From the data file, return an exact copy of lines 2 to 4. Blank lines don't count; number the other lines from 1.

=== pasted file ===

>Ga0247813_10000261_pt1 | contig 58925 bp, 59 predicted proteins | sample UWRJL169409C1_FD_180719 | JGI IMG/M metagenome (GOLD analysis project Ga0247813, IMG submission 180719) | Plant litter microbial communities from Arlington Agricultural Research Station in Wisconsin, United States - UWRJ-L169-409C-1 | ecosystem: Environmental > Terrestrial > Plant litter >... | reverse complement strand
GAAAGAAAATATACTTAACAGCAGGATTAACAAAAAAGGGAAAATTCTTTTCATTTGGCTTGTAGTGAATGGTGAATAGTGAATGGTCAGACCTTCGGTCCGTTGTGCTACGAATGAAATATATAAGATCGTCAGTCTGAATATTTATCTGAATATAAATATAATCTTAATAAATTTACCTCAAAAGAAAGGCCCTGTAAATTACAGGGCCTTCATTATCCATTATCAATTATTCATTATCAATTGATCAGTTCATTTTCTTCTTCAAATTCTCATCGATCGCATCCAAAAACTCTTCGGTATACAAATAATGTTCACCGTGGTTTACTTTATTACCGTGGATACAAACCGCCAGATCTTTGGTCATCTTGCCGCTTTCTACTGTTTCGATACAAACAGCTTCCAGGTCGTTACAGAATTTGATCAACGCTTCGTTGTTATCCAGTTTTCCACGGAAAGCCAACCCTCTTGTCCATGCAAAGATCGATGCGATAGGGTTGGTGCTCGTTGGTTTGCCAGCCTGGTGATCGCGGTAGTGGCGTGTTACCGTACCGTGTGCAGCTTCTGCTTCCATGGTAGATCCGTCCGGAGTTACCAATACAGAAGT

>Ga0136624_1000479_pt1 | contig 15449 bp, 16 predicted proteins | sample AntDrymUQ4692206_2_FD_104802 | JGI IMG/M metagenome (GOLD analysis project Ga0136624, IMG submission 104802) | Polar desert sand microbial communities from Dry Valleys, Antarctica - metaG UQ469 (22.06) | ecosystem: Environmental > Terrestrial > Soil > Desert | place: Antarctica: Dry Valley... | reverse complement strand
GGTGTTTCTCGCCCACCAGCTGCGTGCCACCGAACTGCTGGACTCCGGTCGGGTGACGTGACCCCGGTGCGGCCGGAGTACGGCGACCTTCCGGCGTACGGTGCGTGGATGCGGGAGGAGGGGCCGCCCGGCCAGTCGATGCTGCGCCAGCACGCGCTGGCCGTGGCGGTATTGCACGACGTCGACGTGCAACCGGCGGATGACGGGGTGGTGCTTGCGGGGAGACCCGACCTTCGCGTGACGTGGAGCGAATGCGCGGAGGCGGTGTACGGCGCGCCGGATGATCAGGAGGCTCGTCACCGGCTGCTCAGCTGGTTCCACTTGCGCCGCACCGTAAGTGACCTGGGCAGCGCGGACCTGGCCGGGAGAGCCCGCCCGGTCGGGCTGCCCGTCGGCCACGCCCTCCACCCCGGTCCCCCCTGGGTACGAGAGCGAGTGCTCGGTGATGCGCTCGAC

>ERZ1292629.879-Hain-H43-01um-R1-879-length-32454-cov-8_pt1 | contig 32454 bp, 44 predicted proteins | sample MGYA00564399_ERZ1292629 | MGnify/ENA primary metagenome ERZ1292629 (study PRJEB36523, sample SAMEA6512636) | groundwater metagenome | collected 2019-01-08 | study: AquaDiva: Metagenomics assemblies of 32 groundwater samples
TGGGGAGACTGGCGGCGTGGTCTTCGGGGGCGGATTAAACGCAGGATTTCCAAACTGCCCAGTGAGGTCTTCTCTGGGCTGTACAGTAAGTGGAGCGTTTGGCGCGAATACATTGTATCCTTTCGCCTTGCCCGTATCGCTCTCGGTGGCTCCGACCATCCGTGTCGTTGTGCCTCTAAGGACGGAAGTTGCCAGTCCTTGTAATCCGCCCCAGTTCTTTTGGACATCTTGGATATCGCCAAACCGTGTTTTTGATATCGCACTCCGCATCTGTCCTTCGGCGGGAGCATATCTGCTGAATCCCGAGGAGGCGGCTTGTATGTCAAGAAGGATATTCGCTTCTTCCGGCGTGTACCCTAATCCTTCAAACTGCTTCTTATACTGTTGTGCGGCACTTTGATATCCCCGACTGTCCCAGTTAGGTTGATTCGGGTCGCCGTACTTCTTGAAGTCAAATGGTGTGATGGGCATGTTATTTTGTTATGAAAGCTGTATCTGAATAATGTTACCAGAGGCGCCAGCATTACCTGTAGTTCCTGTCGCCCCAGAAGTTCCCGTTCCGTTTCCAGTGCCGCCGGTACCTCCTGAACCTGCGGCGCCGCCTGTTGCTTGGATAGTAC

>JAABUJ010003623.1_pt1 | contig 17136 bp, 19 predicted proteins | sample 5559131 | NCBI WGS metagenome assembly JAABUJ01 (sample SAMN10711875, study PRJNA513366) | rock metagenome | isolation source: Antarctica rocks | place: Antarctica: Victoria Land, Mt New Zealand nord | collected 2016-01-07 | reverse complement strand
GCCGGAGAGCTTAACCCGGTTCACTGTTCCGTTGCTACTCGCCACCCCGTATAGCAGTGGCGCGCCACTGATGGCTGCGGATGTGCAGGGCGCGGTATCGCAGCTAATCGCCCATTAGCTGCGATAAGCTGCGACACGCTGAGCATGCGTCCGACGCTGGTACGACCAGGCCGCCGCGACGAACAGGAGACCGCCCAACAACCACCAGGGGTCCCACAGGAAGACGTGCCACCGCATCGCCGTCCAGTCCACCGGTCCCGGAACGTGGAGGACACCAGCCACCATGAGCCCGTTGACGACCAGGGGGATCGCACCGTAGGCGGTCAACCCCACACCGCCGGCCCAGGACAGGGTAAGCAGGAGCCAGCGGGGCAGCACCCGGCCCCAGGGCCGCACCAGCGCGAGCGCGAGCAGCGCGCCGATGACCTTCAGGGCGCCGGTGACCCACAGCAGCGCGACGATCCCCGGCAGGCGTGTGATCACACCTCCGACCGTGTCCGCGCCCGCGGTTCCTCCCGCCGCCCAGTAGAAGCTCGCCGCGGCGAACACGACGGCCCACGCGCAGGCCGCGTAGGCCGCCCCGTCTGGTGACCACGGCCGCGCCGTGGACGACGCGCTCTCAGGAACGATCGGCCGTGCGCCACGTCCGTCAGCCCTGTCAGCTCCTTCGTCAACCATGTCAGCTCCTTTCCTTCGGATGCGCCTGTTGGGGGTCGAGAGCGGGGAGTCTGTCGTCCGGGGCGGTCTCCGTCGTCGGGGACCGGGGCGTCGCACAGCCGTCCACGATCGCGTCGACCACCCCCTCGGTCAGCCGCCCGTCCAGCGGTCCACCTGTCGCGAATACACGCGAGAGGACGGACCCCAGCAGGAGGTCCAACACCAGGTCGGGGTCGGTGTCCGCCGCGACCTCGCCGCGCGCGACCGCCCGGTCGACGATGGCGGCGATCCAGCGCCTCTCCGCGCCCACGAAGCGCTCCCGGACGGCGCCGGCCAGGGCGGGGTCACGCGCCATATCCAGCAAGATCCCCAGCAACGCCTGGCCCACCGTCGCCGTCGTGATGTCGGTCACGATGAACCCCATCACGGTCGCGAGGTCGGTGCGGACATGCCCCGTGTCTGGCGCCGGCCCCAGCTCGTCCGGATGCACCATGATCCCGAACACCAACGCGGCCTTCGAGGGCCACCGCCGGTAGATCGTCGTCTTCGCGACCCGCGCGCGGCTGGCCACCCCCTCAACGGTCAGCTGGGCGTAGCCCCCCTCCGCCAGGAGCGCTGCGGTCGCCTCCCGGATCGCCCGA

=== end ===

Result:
GAAAGAAAATATACTTAACAGCAGGATTAACAAAAAAGGGAAAATTCTTTTCATTTGGCTTGTAGTGAATGGTGAATAGTGAATGGTCAGACCTTCGGTCCGTTGTGCTACGAATGAAATATATAAGATCGTCAGTCTGAATATTTATCTGAATATAAATATAATCTTAATAAATTTACCTCAAAAGAAAGGCCCTGTAAATTACAGGGCCTTCATTATCCATTATCAATTATTCATTATCAATTGATCAGTTCATTTTCTTCTTCAAATTCTCATCGATCGCATCCAAAAACTCTTCGGTATACAAATAATGTTCACCGTGGTTTACTTTATTACCGTGGATACAAACCGCCAGATCTTTGGTCATCTTGCCGCTTTCTACTGTTTCGATACAAACAGCTTCCAGGTCGTTACAGAATTTGATCAACGCTTCGTTGTTATCCAGTTTTCCACGGAAAGCCAACCCTCTTGTCCATGCAAAGATCGATGCGATAGGGTTGGTGCTCGTTGGTTTGCCAGCCTGGTGATCGCGGTAGTGGCGTGTTACCGTACCGTGTGCAGCTTCTGCTTCCATGGTAGATCCGTCCGGAGTTACCAATACAGAAGT

>Ga0136624_1000479_pt1 | contig 15449 bp, 16 predicted proteins | sample AntDrymUQ4692206_2_FD_104802 | JGI IMG/M metagenome (GOLD analysis project Ga0136624, IMG submission 104802) | Polar desert sand microbial communities from Dry Valleys, Antarctica - metaG UQ469 (22.06) | ecosystem: Environmental > Terrestrial > Soil > Desert | place: Antarctica: Dry Valley... | reverse complement strand
GGTGTTTCTCGCCCACCAGCTGCGTGCCACCGAACTGCTGGACTCCGGTCGGGTGACGTGACCCCGGTGCGGCCGGAGTACGGCGACCTTCCGGCGTACGGTGCGTGGATGCGGGAGGAGGGGCCGCCCGGCCAGTCGATGCTGCGCCAGCACGCGCTGGCCGTGGCGGTATTGCACGACGTCGACGTGCAACCGGCGGATGACGGGGTGGTGCTTGCGGGGAGACCCGACCTTCGCGTGACGTGGAGCGAATGCGCGGAGGCGGTGTACGGCGCGCCGGATGATCAGGAGGCTCGTCACCGGCTGCTCAGCTGGTTCCACTTGCGCCGCACCGTAAGTGACCTGGGCAGCGCGGACCTGGCCGGGAGAGCCCGCCCGGTCGGGCTGCCCGTCGGCCACGCCCTCCACCCCGGTCCCCCCTGGGTACGAGAGCGAGTGCTCGGTGATGCGCTCGAC